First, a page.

Detroit's King Of Corned Beef Dies From Coronavirus Complications

Apr 10, 2020
Originally published on April 10, 2020 6:25 pm

Among the more than 1,200 people in Michigan who have died during the coronavirus pandemic is Otis Knapp Lee, better known as Detroit's king of corned beef. He died Sunday, at age 72.

Lee opened Mr. Fofo's Deli in Detroit's Midtown neighborhood in the early 1970s when he was 25.

"It took off like wildfire," his son, Keith Lee, told TV station Fox 2 Detroit earlier this week. "People loved it. It was basically an overnight success."

The deli's name came from Keith's childhood nickname, Fofo.

The elder Lee's specialties included huge sheet cakes, macaroni and cheese, and a sweet potato pie his grandmother taught him to make.

But he was most famous for heaping corned-beef sandwiches.

The words "corned beef" were written on the deli's front windows. A big "Thank you Detroit" sign stretched overhead.

"It was the go-to place," Keith Lee said. "You know, after church, after the club, just it was the place to be."

The deli catered to some important clients. According to Keith Lee, his father made cakes for both of Bill Clinton's inaugurations.

And every Thanksgiving, lines stretched around the deli when the elder Lee would give away thousands of turkeys.

After nearly 35 years in business, Lee retired and closed the deli.

He got sick about 2 weeks ago.

When the hospital called to say he wasn't getting better, his son Keith raced there to say goodbye. Now, the family is planning a funeral, which they hope to livestream.

Asked what he will miss most about his dad, Keith's voice wavered.

"Him, you know," he said, wiping away tears. "Just him."

All Things Considered has been remembering some of the people who have died from COVID-19, including New Orleans DJ Black N Mild, Brooklyn principal Dez-Ann Romain and New York sociologist William Helmreich.

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MARY LOUISE KELLY, HOST:

In Michigan, more than 1,200 people have died from COVID-19, including a man known as the corned beef king. That would be 72-year-old Otis Knapp Lee. We're going to take a moment now to remember him.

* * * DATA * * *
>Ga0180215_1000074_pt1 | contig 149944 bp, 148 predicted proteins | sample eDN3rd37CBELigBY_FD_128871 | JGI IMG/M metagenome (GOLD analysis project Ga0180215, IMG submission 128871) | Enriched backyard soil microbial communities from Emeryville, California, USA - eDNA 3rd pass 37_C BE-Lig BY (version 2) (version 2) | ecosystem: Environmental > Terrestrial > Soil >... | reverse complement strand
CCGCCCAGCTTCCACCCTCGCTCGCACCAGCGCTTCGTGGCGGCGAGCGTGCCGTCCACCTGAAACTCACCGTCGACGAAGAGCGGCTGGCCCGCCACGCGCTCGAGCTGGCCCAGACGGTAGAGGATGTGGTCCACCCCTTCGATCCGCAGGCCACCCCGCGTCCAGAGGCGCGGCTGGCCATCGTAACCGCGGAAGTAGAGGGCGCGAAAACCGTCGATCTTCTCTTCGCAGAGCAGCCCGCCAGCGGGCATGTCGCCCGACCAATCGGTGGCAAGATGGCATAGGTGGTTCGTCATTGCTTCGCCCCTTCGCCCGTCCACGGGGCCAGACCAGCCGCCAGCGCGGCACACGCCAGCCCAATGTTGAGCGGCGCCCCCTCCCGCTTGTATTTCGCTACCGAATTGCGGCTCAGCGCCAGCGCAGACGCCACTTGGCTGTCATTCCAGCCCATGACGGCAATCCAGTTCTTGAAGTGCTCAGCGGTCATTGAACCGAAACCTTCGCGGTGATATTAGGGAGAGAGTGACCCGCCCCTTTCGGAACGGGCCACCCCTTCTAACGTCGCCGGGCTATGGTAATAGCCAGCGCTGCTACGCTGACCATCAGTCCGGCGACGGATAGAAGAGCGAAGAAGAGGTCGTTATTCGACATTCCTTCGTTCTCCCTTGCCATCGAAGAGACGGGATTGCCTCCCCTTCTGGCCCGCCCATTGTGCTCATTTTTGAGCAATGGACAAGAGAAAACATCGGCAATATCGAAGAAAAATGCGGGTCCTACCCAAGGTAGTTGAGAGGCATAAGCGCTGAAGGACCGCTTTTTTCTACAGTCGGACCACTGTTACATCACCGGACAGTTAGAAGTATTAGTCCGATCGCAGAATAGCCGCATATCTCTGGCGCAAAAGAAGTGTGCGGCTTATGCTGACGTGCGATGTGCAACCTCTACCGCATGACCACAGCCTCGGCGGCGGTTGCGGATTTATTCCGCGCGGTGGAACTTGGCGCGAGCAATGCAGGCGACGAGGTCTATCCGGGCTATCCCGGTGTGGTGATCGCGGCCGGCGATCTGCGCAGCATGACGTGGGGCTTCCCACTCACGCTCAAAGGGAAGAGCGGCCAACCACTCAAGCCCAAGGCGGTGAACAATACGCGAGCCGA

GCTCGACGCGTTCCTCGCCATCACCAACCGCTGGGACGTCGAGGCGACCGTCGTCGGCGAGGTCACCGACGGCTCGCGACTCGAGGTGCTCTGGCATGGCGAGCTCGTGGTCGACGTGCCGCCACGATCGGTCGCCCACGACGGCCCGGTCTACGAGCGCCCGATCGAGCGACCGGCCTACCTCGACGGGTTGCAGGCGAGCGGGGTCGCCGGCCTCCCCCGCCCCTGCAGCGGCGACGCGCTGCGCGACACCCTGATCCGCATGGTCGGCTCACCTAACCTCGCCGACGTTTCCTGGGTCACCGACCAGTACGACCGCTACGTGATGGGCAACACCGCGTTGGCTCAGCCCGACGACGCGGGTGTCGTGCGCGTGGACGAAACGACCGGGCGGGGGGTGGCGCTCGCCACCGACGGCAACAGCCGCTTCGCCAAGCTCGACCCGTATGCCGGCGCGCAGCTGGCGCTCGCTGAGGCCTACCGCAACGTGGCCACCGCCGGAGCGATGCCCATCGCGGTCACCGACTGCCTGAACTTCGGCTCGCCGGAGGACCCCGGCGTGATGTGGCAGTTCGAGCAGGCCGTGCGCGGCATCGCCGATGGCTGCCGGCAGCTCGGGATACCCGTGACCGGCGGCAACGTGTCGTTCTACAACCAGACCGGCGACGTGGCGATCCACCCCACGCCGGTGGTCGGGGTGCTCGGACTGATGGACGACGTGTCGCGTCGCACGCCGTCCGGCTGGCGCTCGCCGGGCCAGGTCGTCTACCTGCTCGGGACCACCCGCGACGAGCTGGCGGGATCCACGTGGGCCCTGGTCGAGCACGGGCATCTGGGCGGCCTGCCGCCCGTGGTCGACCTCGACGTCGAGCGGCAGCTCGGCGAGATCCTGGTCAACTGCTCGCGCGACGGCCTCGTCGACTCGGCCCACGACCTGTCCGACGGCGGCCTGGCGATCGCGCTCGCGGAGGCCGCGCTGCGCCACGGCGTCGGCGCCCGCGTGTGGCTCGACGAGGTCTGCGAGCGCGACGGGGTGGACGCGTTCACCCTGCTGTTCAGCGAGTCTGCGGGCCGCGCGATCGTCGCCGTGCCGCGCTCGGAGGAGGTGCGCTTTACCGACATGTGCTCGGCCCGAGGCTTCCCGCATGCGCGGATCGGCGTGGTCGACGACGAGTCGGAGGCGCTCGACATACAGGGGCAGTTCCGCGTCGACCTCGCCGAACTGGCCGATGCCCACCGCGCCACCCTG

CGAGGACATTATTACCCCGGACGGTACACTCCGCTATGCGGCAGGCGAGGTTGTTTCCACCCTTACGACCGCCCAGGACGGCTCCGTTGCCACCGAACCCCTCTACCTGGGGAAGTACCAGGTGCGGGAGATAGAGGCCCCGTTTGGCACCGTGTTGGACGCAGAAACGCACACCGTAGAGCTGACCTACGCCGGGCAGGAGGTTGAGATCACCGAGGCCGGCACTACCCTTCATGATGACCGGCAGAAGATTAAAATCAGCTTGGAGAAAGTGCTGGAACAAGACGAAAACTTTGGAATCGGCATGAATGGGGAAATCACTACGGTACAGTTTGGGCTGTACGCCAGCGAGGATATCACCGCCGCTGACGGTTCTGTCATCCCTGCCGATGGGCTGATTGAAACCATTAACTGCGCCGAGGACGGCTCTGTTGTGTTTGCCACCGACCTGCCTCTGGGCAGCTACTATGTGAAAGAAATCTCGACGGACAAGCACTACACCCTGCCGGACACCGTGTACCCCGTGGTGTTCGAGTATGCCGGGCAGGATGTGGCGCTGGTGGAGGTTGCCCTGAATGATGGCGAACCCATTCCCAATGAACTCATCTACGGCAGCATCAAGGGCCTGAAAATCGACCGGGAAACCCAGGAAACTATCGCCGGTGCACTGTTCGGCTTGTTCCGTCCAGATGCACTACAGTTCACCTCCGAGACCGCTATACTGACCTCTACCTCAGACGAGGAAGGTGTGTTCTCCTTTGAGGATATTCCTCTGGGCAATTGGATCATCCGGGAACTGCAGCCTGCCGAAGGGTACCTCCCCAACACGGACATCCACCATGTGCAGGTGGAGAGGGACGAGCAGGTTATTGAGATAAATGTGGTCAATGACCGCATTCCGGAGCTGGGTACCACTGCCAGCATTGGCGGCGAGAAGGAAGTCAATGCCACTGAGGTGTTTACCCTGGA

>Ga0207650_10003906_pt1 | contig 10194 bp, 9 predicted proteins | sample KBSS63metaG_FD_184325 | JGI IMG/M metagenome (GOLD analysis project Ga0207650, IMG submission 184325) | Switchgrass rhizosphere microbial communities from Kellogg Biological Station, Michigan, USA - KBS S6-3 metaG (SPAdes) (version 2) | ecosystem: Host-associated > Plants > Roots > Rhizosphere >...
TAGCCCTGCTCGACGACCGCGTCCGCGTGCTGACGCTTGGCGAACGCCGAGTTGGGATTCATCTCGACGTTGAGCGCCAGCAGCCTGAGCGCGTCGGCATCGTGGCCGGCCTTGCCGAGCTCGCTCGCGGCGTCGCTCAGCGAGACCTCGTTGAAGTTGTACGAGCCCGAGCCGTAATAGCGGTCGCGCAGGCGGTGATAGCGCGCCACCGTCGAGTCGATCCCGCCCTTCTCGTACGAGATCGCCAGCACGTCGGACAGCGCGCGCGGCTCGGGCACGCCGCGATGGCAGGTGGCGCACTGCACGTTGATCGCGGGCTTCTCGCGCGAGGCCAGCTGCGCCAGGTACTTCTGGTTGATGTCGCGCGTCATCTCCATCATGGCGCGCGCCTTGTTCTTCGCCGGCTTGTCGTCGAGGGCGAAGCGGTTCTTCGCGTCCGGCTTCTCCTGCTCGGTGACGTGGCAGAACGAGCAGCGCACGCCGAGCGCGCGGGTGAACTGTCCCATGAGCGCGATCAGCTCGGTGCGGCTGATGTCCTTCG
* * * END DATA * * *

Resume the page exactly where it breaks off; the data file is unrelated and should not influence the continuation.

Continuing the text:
ARI SHAPIRO, HOST:

Lee opened Mr. Fofo's Deli in Detroit's Midtown neighborhood in 1973, when he was just 25.

(SOUNDBITE OF ARCHIVED RECORDING)

KEITH LEE: It took off. It took off like wildfire. People loved it. It was basically a overnight success.

KELLY: That is Lee's son Keith talking to TV station Fox 2 Detroit. The deli's name came from Keith's childhood nickname - Fofo. Menu specialties included huge sheet cakes, macaroni and cheese and a sweet potato pie - yum - that Lee learned to make from his grandma.

SHAPIRO: But Lee was most famous for his heaping corned beef sandwiches. The words corned beef were written on the deli's front windows; a big Thank-you-Detroit sign stretched overhead.

(SOUNDBITE OF ARCHIVED RECORDING)

LEE: It was the go-to place - you know? - for after church, after the club (laughter). You know, just - it was just the place to be.

KELLY: The deli catered to some important clients. Lee made the cakes for Bill Clinton's inauguration, and every Thanksgiving, lines stretched around the deli, when Lee would give away thousands of turkeys. Lee retired and closed the deli after nearly 35 years in business.

SHAPIRO: He got sick about two weeks ago. When the hospital called to say he wasn't getting better, his son Keith raced there to say goodbye. Now the family is planning a funeral over livestream.

(SOUNDBITE OF ARCHIVED RECORDING)

LEE: Describe my father? Strong. That's the first word that comes to mind - strong.

KELLY: Asked what he will miss most about his dad...

(SOUNDBITE OF ARCHIVED RECORDING)

LEE: Him, you know? Just him.

SHAPIRO: Detroit's corned beef king, Otis Knapp Lee, was 72.

(SOUNDBITE OF MUSIC) Transcript provided by NPR, Copyright NPR.